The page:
The Baseball Hall of Fame in Cooperstown just gained four new members – unfortunately, former Colorado Rockies outfielder Larry Walker wasn’t one of them.
Pitchers Randy Johnson, Pedro Martinez, and John Smoltz, as well as Craig Biggio – who played most of his career at second base – were all elected Tuesday, the first time four players have been elected at the same time in 60 years.
Walker appeared on 11.8 percent of ballots, so he’ll continue stay on the ballot for the next five years.
For fans of Walker here in Denver, there’s no reason to be disappointed. The ballot is absolutely loaded right now, even if you discount the players who may never get in because they are suspected of steroid use. While electing four players is a step in the right direction, plenty of deserving players got left out (I’ll tout Mike Mussina’s candidacy all day long). For now, it’s enough for now that Walker will remain on the ballot in the future.
It is a little bit curious however that Biggio got elected with a career WAR of 65.1 compared to Walker’s career mark of 72.6 (according to baseballreference.com). Biggio hit some round numbers in his career (he finished with 3,060 hits), but played 20 seasons. He’s more than deserving, but those round numbers still hold too much sway in the minds of voters. Because he battled injuries for much of his prime, Walker didn’t quite get to 400 home runs (he finished with 383). His lack of health and counting stats seems to be still dragging his candidacy down.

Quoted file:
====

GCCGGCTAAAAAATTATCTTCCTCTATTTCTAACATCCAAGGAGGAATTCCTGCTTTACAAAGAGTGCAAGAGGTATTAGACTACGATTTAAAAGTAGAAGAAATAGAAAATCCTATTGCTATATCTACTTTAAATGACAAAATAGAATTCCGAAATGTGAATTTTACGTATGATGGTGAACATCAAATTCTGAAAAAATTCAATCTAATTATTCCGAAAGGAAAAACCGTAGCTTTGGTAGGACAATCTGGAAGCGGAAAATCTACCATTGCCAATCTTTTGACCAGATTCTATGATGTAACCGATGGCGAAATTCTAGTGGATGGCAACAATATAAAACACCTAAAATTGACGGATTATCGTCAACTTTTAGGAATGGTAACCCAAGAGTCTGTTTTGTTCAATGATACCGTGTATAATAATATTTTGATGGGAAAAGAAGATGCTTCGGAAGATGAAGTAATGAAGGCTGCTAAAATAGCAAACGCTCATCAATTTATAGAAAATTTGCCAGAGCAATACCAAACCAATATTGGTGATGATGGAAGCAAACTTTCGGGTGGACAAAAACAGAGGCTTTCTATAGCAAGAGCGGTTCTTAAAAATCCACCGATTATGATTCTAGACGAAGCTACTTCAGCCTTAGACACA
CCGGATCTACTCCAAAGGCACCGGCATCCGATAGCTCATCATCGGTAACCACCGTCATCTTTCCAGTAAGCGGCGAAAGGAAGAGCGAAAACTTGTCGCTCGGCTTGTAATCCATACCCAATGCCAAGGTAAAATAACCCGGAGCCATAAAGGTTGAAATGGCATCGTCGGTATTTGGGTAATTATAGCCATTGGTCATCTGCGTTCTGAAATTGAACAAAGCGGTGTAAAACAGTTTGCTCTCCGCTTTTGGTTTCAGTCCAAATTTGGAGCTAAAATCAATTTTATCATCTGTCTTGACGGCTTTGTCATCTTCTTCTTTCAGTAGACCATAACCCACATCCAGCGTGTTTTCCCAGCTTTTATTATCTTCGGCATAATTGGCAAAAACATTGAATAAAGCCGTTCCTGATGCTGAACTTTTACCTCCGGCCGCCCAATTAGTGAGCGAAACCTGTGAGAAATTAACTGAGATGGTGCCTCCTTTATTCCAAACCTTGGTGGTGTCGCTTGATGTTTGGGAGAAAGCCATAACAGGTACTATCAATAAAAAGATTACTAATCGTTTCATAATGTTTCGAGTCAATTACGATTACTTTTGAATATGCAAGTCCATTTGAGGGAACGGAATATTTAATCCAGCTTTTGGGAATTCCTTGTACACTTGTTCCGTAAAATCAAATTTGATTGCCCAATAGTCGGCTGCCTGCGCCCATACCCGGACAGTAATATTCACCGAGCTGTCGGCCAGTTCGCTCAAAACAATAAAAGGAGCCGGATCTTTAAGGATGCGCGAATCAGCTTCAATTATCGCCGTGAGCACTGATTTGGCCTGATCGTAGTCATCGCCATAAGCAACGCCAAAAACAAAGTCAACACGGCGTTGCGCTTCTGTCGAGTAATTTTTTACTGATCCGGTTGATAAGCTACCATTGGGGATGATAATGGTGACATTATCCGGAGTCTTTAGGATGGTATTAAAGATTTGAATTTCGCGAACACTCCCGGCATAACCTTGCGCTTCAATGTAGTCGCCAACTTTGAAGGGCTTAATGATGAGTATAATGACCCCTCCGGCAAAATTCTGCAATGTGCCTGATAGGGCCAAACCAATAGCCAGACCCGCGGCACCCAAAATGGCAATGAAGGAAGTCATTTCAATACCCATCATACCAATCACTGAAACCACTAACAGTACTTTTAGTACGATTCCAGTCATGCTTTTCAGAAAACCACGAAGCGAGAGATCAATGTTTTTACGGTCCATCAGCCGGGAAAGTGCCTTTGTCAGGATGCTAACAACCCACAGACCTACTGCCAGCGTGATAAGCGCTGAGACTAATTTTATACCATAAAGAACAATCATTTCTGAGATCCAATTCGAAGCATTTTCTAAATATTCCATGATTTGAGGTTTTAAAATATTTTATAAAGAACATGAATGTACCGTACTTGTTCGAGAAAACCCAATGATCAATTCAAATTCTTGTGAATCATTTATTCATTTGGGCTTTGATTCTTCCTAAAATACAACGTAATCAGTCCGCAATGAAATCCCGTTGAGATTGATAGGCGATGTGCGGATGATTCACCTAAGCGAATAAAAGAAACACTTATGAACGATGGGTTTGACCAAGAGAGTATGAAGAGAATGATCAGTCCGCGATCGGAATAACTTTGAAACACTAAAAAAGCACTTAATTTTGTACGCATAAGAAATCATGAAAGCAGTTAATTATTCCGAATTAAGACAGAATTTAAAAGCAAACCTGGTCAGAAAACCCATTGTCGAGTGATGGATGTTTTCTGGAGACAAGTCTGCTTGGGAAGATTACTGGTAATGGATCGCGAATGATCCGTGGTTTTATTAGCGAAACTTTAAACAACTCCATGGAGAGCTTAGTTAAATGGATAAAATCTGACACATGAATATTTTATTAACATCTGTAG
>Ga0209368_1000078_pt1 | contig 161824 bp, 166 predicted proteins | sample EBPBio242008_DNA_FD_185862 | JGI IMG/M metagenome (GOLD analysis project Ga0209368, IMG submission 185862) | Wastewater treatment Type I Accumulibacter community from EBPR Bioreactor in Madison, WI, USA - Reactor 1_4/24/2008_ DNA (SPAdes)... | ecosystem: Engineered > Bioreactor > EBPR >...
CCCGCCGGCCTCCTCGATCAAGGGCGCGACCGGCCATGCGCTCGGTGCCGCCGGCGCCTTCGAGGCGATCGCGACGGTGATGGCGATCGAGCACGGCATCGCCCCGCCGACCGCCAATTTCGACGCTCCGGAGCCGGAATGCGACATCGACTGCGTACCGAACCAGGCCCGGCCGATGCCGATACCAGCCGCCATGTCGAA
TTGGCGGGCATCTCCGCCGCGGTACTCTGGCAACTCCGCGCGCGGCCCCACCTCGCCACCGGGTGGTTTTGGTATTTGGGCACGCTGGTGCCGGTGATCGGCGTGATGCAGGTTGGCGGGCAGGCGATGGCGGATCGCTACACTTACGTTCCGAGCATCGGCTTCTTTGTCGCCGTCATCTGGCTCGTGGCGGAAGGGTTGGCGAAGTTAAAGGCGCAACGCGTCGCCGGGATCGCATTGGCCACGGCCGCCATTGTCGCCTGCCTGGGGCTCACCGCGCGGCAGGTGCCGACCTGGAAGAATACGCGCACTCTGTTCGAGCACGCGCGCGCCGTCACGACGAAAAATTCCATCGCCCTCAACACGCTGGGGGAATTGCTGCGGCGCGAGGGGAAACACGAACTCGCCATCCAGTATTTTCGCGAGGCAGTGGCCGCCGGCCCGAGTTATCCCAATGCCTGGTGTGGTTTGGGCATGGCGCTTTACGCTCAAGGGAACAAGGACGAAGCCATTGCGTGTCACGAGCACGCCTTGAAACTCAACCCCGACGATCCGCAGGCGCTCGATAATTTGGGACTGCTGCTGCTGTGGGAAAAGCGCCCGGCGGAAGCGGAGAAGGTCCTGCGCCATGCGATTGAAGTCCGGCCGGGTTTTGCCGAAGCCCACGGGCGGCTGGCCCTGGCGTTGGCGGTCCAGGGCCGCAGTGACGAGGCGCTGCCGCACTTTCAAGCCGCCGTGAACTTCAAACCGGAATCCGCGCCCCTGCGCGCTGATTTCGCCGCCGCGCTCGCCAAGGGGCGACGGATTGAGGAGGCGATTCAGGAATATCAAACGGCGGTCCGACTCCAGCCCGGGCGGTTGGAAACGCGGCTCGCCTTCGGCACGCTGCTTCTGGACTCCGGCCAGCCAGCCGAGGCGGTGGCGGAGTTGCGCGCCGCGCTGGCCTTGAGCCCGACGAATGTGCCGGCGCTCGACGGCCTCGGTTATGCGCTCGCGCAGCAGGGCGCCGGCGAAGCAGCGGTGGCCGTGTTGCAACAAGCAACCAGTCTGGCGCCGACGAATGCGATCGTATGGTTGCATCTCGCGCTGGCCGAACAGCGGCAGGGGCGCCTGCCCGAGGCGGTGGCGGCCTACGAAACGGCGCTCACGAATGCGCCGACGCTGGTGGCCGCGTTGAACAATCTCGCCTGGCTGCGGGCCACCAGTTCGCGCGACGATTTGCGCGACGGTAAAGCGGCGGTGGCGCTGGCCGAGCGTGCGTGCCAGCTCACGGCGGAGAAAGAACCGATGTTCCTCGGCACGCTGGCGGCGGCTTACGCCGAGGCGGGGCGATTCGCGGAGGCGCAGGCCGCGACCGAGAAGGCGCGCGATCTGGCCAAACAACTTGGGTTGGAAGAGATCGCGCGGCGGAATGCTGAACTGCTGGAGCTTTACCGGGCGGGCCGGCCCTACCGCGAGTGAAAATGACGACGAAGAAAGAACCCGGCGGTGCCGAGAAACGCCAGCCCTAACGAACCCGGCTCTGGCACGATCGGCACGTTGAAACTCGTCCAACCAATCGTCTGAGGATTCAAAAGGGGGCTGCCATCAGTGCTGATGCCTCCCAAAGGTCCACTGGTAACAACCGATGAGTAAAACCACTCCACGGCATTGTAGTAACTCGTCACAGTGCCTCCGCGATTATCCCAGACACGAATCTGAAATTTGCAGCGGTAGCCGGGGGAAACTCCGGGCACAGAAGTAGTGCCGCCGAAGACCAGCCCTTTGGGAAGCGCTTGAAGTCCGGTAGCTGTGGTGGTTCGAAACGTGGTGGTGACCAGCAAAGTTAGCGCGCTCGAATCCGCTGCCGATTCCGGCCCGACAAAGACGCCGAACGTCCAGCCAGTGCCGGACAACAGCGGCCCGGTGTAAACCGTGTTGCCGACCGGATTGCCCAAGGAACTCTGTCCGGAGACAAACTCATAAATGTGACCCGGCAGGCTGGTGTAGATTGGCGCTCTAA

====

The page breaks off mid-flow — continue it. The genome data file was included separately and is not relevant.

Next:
It also seems like Coors Field is still working against Walker. Walker hit .381/.462/.710 in 597 career games at Coors Field, well above his career .313/.400/.565 slash-line. Legitimate or not, the electorate outside of Colorado still views Coors Field as an unfair advantage. If he can’t get in, it’s fair to wonder just what kind of numbers a Rockie would have to put up in order to be deserving in the minds of voters. Focusing too much on the Coors Field-effect also discounts Walker’s impressive defense and legendary arm (he did win seven Gold Gloves), and underrated base-running ability, as well as his other hardware (one MVP award, five all-star selections).
Still, even on a loaded ballot, Walker got a bump up in votes from last year, and it seems like, as voters are getting more educated (and – ahem – younger), they’re starting to come around.
So don’t be disappointed, Rockies fans. Walker clearly isn’t, and as the old saying in baseball goes, there’s always next year.